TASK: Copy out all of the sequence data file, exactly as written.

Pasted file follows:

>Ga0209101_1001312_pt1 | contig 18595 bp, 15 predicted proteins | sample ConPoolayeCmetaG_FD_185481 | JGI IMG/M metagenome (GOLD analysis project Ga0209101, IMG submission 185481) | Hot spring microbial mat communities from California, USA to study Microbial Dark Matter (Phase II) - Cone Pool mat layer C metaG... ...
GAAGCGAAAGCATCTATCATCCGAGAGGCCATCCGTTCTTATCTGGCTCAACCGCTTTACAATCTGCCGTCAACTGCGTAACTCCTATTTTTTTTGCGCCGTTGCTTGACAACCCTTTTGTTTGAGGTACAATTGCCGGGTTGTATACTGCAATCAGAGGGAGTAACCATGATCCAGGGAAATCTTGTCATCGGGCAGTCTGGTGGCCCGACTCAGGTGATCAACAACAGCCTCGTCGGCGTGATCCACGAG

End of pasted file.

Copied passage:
>Ga0209101_1001312_pt1 | contig 18595 bp, 15 predicted proteins | sample ConPoolayeCmetaG_FD_185481 | JGI IMG/M metagenome (GOLD analysis project Ga0209101, IMG submission 185481) | Hot spring microbial mat communities from California, USA to study Microbial Dark Matter (Phase II) - Cone Pool mat layer C metaG... ...
GAAGCGAAAGCATCTATCATCCGAGAGGCCATCCGTTCTTATCTGGCTCAACCGCTTTACAATCTGCCGTCAACTGCGTAACTCCTATTTTTTTTGCGCCGTTGCTTGACAACCCTTTTGTTTGAGGTACAATTGCCGGGTTGTATACTGCAATCAGAGGGAGTAACCATGATCCAGGGAAATCTTGTCATCGGGCAGTCTGGTGGCCCGACTCAGGTGATCAACAACAGCCTCGTCGGCGTGATCCACGAG